European Regulators Launch Joint Consultation On Greenwashing – Financial Services

European Regulators Launch Joint Consultation On Greenwashing – Financial Services

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On November 15, three European supervisory authorities (“ESA’s) — the European Banking Authority (“EBA”), the European Insurance and Occupational Pensions Authority (“EIOPA”) and the European Securities and Markets Authority (“ESMA”) — announced a Call for Evidence on greenwashing. The ESAs are seeking feedback on “potential greenwashing practices in the whole EU financial sector, including banking, insurance and financial markets, and which may be relevant to various segments of the sustainable investment value chain and of the financial product lifecycle.” The Call for Evidence defines greenwashing “broadly” to include “sustainability-related claims relating to all aspects of the ESG spectrum.”

In the consultation, the ESAs are requesting:

  • views on how to understand greenwashing and the main drivers behind it;
  • examples of potential greenwashing across the EU financial sector; and
  • data to assist the ESAs in gaining a “concrete sense of the scale of greenwashing and identify areas of high greenwashing risks.”

The ESAs requested that all interested parties, “including financial institutions under the remit of the three ESAs and other stakeholders ranging from retail investors and consumers’ associations to NGOs and academia,” submit their responses by Tuesday, January 10, 2023. The ESAs anticipate issuing a progress report in May 2023 and a final report in May 2024.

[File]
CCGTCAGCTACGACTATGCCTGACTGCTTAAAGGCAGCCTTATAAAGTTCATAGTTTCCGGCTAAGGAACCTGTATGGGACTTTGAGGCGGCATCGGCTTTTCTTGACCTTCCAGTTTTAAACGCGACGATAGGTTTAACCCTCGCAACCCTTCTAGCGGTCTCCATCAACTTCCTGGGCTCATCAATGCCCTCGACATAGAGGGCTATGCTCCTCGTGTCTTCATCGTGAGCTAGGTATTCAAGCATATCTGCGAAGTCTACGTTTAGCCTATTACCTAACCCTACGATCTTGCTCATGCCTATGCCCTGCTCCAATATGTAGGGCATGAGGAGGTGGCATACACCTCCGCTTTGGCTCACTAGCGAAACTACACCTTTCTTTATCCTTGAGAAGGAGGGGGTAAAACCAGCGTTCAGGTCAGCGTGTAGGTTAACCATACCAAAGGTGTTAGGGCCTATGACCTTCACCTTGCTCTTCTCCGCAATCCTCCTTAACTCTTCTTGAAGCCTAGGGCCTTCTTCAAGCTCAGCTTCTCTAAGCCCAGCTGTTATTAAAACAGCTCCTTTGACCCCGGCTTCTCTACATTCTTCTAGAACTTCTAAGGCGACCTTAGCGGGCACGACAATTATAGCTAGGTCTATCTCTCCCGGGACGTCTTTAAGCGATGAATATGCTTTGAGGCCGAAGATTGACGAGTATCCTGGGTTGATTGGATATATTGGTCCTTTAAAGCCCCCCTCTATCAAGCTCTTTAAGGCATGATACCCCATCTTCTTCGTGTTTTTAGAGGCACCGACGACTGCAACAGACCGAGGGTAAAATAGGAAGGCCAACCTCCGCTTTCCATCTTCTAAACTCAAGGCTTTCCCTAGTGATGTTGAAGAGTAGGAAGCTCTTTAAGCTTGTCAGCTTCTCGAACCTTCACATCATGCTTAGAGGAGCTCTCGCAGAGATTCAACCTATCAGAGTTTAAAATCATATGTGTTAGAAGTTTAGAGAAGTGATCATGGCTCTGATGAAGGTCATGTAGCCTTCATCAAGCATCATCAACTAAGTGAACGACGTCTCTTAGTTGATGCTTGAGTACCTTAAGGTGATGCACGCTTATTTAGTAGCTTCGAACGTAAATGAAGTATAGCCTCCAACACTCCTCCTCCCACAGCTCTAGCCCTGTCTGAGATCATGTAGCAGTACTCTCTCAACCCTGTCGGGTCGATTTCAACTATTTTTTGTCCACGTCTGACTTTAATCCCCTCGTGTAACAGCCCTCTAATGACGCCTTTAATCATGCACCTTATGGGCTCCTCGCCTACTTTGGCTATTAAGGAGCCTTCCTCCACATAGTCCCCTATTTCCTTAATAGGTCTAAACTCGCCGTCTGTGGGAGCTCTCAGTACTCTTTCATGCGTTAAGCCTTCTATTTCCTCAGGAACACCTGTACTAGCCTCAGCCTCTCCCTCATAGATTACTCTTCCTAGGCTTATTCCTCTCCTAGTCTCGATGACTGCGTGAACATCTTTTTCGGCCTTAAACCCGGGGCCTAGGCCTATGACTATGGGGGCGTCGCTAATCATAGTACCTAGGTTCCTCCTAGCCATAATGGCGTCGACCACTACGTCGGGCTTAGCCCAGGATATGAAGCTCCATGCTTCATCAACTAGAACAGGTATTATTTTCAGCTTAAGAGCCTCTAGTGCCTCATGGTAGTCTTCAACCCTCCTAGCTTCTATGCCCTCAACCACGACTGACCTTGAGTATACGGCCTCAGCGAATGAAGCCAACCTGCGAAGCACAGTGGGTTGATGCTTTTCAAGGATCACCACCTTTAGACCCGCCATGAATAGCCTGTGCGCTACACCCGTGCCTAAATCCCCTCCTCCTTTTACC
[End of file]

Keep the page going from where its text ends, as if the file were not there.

Taking the Temperature: Regulators and companies continue to struggle to define what constitutes greenwashing. Just this week, as we reported, the UN High-Level Expert Group on the Net Zero Emissions Commitments of Non-State Entities published a report that, in our view, proposed an aggressively broad greenwashing definition that would sweep up conduct that ordinarily would not. be considered in the greenwashing calculus. As another example, in May 2022, ESMA issued a supervisory briefing addressing sustainability disclosures in the investment management industry. By issuing a Call for Evidence, these regulators appear to recognize the need for input from industry in light of the significant impact regulatory articulations of greenwashing will have on market participants.

(This article originally appeared in “Cadwalader Climate,” a twice-weekly newsletter on the ESG market.)

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